While Sarah’s journey to accept her curly hair has no doubt been important to her, it is in no way comparable to what it is like for women with Afro-textured hair. We live in a white supremacist society that regularly tells us that our natural hair is ugly, distracting, dirty and unprofessional among other things. I have yet to see
Caucasian*white hair textures banned in corporate and school dress codes the way locs, cornrows and afros have been throughout history and to this very day. Lest we forget Tiana Parker, the US Military, Rhonda Lee, and Hampton University in addition to countless other stories.
I think it’s important that everyone work towards self acceptance and loving who they are, but it’s ridiculous to say that the natural hair movement has nothing to do with race because it absolutely does. Sarah’s comments on Twitter and on her blog are completely dismissive. Her struggles are not the same or comparable in any way to the discrimination that women and men with Afro-textured hair face. Her continued dismissal of the real issue is upsetting, but somewhat predictable. In the end, she’s gotten what she wanted. Increased traffic to her blog and YouTube channel, so this is a win for her and based on the 500+ comments and mounting page views, ultimately a win for Curly Nikki as well. I won’t be surprised when/if she gets a book deal outta this mess.
As far as I’m concerned, if you wanna appreciate the beauty and versatility of Afro-textured hair, I’m cool with it. Well, as long as you don’t touch my hair without permission ;) Thanks again.
*EDITED TO ADD: My apologies for using “Caucasian” to describe white hair textures. It’s been brought to my attention that this is dismissive of people of color from the Caucasus region. My mistake, thanks for the correction!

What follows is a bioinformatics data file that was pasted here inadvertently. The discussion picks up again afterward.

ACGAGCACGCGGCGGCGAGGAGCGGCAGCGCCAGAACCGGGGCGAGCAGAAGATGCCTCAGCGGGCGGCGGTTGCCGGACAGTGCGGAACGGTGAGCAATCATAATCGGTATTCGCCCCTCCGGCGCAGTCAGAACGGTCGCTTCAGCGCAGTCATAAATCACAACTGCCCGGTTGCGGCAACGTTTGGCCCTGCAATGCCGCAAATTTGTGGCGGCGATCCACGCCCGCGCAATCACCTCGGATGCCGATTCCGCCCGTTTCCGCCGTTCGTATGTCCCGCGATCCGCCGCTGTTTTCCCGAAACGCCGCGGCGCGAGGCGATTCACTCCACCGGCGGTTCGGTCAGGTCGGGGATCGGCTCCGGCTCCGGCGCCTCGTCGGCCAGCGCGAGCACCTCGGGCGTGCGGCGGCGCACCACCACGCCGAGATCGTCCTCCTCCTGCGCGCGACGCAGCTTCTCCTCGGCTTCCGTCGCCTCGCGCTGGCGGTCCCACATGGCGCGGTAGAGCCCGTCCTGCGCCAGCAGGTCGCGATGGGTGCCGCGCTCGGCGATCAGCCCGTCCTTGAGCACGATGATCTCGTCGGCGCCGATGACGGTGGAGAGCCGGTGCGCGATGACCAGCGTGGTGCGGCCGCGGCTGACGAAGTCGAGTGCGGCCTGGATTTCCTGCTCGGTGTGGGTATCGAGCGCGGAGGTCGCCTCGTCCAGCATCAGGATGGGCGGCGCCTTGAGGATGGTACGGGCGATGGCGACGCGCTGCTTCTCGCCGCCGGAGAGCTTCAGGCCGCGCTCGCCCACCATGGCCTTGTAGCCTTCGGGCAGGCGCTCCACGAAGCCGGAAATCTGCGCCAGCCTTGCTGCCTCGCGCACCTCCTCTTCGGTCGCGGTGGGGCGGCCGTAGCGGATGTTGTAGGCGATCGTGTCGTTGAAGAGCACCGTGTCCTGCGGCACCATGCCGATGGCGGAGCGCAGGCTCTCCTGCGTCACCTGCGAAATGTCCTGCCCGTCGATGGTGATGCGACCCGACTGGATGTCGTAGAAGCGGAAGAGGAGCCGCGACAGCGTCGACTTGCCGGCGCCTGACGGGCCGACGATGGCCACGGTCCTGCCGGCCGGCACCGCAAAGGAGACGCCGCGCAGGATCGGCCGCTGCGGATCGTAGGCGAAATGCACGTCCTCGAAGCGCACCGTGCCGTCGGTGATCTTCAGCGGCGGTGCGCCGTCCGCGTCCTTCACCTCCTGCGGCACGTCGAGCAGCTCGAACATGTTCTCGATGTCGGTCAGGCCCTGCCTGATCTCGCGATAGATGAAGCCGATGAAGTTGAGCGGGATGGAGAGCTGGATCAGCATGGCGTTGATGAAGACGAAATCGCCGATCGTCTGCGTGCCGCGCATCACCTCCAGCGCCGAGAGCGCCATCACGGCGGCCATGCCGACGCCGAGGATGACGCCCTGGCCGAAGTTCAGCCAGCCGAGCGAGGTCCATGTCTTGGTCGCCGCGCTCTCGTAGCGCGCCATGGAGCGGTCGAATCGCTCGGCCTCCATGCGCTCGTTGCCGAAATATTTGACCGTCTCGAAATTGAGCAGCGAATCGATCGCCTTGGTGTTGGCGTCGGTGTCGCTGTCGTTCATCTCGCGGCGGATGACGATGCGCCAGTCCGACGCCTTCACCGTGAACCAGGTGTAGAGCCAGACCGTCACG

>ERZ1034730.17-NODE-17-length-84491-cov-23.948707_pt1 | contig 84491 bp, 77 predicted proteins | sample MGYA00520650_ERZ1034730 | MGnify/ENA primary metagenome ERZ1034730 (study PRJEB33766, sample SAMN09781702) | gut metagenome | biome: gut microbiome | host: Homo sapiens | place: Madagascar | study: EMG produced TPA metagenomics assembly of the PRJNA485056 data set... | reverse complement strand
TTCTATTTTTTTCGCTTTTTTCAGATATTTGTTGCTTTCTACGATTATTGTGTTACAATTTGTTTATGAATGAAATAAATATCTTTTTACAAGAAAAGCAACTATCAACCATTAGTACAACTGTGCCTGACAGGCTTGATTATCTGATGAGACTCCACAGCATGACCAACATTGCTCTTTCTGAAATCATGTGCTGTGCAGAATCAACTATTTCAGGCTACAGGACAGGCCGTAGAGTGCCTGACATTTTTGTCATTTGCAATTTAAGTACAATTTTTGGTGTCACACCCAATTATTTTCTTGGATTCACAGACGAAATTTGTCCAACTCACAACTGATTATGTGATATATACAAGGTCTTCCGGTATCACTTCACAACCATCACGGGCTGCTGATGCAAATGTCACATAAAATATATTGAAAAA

I can’t tell you how many times I’ve woken up with a sore neck from purposefully sleeping at odd angles in order not to ruin my curls/twist-outs. Or how many nights I stayed up into the early hours of the morning, twisting my hair to perfection, just so that it would look “presentable” the next day. And I definitely can’t, at least not without being utterly embarrassed, let you know how many mornings I’ve felt unattractive because my hair didn’t curl in that certain way that I liked…
Hi, all! My article “My New Natural Hair Journey: Locs!" was published on The Sistah Cafe just this morning! Not only do I discuss my decision to transition to locs, but I also touch on the ways in which many women in the natural hair community are still wrapped up in the concept of “good hair,” even when attempting to embrace their natural curls. Please read, give feedback, and/or comment — I’d appreciate it!
This is my good friend! This is very relevant.
I, however have been going through a different phenomenon. I have always just let my hair do what it wanted to do, manipulate it a little to make sure its not flat, or unven. However, watching my naturalista friends and obsessing over bloggers, I felt a pressure of having to - and wanting to - style my hair.
I haven’t shared this with my followers but I plan on locing my hair for similar reasons. I’m tired of not having my hair styled, looking in the mirror and having the same look. But before I do, I want to try styling my hair first!